Wednesday, April 26, 2017

TTCombat: Yu Pagoda Finished (For Now)

Part 3 is found here. She's done for now. All-in-all this was a very fun kit. A few closing thoughts on the build: This is a high-quality kit, worth the price, even to the US from the UK. It is well-designed and sturdy, and sections lift off clean during play. With building, it pays to take your time with the kit and listen to yourself about how you want to modify it, if at all. That said, even unaltered it is beautiful. And imposing! This will dominate your average game of Bushido, with a 11"x11" footprint. Verticality will have to be a house rule in some cases, depending on the game system but for Bushido, well, we will have to have a batrep and see how it changes the game. Lastly, after the roof was together, I plan on running a bead of dark caulk underneath where each of the roof tiles meet, to strengthen it just a bit, and keep flex from warping or popping the tiles; just a suggestion.

I am really looking forward to some Bushido games with this... well done TTCombat!

TTCombat: Yu Pagoda Build Log 3

Part 2 can be found here.

At this point, the Pagoda is very sturdy, mostly together and I admit that I wasted one night moving figures around on it making ninja noises in the basement. Pretty damn exciting for me. The wife probably died a little inside.

The instructions have the doors either glued open or closed. The doors themselves are 2 parts, a front detail layer of laser cut grey board and a backer to make it rigid. I wanted two things with these doors: 1. keep the detail to let light through and 2. Make them movable.

First I tackled the detail/light issue. That was fairly easy, I simply backed the painted detail layer pieces with parchment, glued with matte Mod Podge and left the original second backer off. Sorta flimsy but ok and beautiful with lights showing through.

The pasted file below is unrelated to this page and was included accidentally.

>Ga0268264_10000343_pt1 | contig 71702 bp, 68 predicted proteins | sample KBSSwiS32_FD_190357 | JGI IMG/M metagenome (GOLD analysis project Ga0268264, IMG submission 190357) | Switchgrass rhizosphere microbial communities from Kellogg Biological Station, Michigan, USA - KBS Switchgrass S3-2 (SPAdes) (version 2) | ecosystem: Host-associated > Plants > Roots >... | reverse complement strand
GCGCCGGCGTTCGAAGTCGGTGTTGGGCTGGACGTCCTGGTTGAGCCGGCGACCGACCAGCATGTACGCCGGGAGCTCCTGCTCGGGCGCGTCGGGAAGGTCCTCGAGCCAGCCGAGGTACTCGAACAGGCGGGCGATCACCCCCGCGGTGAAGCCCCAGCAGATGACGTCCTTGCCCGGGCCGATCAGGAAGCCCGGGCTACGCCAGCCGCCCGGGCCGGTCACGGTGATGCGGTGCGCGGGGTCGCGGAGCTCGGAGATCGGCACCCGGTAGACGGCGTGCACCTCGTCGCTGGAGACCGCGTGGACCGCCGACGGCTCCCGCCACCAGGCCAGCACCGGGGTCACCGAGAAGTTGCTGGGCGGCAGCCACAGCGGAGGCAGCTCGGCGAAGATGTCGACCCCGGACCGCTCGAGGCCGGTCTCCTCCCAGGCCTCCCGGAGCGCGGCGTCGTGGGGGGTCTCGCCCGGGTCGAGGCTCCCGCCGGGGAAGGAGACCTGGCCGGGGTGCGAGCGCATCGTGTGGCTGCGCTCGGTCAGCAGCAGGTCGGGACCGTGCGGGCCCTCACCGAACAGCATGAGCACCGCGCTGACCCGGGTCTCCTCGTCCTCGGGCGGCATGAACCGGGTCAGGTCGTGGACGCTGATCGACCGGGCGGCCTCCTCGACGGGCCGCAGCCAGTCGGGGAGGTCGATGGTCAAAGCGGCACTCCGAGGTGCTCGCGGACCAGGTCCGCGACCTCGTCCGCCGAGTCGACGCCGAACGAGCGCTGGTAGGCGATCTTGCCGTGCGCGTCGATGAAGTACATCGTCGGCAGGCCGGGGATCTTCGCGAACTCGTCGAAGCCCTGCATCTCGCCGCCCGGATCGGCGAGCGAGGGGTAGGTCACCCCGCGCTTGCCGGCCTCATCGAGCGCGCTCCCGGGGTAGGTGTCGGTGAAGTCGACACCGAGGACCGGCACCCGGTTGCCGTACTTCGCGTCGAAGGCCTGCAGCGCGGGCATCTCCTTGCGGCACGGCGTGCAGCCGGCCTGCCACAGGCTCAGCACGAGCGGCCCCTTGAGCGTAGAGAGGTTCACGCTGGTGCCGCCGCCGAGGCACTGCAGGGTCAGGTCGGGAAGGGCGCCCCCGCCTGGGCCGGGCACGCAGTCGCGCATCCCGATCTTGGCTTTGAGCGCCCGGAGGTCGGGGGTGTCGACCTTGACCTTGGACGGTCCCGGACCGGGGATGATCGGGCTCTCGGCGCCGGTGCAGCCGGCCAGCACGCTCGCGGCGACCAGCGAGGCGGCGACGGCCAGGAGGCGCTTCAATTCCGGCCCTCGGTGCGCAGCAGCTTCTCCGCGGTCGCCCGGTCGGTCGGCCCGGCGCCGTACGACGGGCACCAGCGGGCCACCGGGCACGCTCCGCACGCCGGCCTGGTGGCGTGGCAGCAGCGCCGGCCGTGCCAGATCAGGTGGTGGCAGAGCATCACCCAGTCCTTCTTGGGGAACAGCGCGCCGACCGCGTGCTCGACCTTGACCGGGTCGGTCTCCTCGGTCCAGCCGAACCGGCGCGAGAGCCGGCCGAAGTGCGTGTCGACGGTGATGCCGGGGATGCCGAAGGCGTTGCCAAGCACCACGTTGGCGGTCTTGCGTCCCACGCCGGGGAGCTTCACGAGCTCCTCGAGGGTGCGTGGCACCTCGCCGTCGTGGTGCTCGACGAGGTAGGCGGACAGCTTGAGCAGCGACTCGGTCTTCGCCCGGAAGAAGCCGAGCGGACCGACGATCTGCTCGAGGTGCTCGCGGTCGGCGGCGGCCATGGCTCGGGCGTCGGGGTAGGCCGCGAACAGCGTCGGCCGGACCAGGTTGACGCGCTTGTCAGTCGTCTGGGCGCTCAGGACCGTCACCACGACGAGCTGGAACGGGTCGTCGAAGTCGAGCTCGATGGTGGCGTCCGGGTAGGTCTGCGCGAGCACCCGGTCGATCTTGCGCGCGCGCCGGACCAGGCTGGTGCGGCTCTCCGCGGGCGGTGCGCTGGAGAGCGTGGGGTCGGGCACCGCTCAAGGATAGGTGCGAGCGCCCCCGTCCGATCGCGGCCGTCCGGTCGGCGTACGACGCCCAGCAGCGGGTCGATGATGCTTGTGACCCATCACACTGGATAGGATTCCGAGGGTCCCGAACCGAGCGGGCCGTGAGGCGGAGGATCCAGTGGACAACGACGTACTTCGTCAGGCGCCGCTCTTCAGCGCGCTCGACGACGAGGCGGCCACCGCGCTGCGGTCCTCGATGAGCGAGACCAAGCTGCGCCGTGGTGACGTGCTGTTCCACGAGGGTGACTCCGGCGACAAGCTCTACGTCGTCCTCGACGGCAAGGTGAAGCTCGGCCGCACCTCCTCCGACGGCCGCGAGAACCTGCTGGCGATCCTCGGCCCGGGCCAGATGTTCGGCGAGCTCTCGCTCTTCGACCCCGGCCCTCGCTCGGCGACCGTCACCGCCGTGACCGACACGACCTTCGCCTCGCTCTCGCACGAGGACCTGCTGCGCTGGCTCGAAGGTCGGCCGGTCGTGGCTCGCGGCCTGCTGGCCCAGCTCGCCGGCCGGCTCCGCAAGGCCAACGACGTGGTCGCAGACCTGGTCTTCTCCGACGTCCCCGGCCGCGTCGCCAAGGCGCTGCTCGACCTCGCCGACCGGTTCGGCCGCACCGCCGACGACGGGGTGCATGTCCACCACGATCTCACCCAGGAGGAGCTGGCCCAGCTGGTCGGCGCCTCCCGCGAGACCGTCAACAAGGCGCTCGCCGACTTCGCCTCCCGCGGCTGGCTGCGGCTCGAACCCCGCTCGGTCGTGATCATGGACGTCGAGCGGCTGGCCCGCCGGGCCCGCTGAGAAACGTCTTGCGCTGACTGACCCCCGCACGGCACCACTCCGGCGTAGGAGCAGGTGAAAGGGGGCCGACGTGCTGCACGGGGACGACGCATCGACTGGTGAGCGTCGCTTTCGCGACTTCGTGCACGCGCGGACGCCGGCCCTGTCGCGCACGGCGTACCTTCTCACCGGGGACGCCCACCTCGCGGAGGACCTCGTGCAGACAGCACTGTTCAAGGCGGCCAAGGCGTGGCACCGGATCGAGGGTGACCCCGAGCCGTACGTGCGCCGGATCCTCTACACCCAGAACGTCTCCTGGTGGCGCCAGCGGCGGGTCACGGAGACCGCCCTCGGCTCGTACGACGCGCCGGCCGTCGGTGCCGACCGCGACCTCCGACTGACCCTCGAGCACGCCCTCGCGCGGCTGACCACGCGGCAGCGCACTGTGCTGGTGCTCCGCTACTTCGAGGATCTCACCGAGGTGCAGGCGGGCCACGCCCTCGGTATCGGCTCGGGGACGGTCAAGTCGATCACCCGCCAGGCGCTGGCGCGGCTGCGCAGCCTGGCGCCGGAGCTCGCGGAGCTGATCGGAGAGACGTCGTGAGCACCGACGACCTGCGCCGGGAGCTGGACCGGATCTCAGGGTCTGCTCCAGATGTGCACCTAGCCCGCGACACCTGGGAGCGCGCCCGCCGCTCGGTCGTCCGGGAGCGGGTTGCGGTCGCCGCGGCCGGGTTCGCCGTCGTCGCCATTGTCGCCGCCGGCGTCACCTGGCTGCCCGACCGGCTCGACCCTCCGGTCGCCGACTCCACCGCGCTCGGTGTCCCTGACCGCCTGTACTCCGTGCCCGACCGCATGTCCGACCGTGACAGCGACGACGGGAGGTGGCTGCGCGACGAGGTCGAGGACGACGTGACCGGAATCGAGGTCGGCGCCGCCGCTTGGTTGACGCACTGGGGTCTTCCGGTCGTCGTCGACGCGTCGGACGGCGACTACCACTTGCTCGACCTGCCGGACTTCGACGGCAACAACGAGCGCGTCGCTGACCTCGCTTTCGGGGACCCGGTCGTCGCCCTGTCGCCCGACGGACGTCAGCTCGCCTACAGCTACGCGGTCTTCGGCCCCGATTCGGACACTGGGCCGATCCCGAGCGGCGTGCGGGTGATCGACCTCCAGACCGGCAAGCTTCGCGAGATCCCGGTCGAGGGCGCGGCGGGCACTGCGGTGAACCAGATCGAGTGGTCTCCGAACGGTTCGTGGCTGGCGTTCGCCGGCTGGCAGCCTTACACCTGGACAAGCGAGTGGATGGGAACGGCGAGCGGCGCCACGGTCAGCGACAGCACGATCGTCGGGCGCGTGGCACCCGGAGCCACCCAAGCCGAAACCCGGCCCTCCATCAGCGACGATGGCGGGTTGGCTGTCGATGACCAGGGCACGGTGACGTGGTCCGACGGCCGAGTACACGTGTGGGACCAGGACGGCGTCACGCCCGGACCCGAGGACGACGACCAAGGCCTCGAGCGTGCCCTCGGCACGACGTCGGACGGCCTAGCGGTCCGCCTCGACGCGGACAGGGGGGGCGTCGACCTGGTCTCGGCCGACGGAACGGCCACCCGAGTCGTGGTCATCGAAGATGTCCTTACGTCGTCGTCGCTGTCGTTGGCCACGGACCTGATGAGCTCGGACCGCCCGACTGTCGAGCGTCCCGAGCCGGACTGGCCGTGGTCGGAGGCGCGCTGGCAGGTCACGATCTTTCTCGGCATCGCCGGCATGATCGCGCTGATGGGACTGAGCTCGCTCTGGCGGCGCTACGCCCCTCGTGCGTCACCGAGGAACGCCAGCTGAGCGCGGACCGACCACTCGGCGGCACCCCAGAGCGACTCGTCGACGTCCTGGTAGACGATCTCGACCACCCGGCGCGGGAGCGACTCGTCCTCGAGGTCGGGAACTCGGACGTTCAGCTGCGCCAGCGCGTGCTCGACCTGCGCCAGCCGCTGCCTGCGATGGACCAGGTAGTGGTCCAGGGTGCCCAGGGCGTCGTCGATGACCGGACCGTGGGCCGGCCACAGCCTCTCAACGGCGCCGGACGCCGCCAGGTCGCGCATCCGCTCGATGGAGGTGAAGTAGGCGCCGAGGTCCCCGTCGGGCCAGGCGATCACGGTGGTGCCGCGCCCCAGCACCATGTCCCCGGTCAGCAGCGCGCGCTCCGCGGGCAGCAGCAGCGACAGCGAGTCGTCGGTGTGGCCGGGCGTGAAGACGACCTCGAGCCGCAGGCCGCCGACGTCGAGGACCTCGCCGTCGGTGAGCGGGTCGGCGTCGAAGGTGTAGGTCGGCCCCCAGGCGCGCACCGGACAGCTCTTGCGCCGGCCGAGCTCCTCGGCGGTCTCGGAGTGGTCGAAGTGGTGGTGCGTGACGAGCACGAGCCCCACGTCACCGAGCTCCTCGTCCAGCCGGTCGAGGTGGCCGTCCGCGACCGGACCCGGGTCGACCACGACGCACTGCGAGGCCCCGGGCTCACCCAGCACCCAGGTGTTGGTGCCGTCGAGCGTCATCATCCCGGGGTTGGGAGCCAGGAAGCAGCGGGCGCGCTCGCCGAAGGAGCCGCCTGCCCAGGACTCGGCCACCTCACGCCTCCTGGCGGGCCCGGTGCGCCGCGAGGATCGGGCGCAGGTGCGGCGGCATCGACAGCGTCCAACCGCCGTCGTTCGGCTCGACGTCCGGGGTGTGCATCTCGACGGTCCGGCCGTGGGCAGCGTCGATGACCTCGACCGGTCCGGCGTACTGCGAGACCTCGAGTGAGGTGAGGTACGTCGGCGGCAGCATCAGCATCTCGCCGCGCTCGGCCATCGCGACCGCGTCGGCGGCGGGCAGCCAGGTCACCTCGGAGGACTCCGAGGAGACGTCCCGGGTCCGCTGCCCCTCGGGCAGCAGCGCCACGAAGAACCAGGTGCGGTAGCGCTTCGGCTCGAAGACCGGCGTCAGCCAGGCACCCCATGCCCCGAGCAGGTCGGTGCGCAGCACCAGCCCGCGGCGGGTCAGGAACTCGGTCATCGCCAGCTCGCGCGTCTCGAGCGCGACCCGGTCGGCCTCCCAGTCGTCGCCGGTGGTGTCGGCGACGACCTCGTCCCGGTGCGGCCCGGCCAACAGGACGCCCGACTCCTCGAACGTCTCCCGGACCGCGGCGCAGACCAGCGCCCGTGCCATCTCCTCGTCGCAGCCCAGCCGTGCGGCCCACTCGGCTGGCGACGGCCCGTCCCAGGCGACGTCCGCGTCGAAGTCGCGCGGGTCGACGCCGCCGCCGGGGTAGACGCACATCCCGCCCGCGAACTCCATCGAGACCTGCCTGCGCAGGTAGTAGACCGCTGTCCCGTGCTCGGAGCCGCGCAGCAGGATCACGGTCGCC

Then I spent another night finding a way to make the doors move. I prefer a more forgiving design when it comes to making 6 sets of doors movable.

I finally settled on a design where the door hangs via a metal track on the wall, and a magnet attached to the door, allowing the doors to move around and also simply detach when gamer hands smack around inside the buildings.

My design was mostly because I could source all the parts from what I had laying around and reproduce it over 12 doors. The tracks were size 2 jeweler's saw blades, tooth-down, which happen to perfectly span the width of the walls, sorta like a lintel. I used Mineral Spirits to de-grease the blades and then used, you guessed it, matte Mod Podge to glue down the tracks.

I cut a length of the backer to lag over the top of the door and leave a space for a flexible magnet. Getting them all together only needed some trimming by eye to get the magnets on top of the door flush and square. Flexible magnet ribbon is best for this, about US$3.00 from the DIY. I just had to use Mineral Spirits to get the adhesive off for the super glue to adhere.

So that's it for the doors! The lights are simply flickering LED yellow lights from Amazon placed around the inside of the Pagoda, keep it simple.

Then I weathered the roof but you see it too much in the pics. It warms the grey sufficiently so it looks good next to the trees and such.

I then set about making some planters of flowers using wooden bobbins primed grey and weathered a bit after drybrushing greys to off-white, Woodland Scenics green sponge and flower flock.

So that is pretty much it for now. I plan on detailing the inside of the pagoda at some point, especially after I get a few games in with it.

Up next: GLAMOUR SHOTS and final thoughts

Tuesday, April 25, 2017

TTCombat: Yu Pagoda Build Log 2

This is a continuation of part one, found here.

Okay, where we last left off I had the unfinished pagoda separated parts out from sprues, cleaned and wiped with a cheese cloth (aka tack cloth.) This grabs all the soot from the laser cutter and sawdust from sanding parts, which keeps the painting clean.

I marked up the instructions with all my colors
For the record, these downloadable instructions are good overall, just a heads-up that the first floor awning assembly is tricky with the keys for the corners... make sure you dry fit them the right way, they go in a particular order.

Beware. Be read. Be ready.
I decided early on to paint these pieces as I went, thinking that the time taken to paint with rattle cans will save a bunch of grief in the long run. So, all prepped, I took several evenings to spray prime all parts with Rustoleum Grey sandable auto primer and then Army Painter spray colors.

Pro tip, if you are spray painting a bunch of stuff and the day is sunny but low humidity, you can put your painted parts in a dry cardboard box and it acts like an oven to speed up total curing. So, spray paint, once dry to touch, throw that stuff in a sunny box and let it do it's thang. Keeps grit off the dry-down too.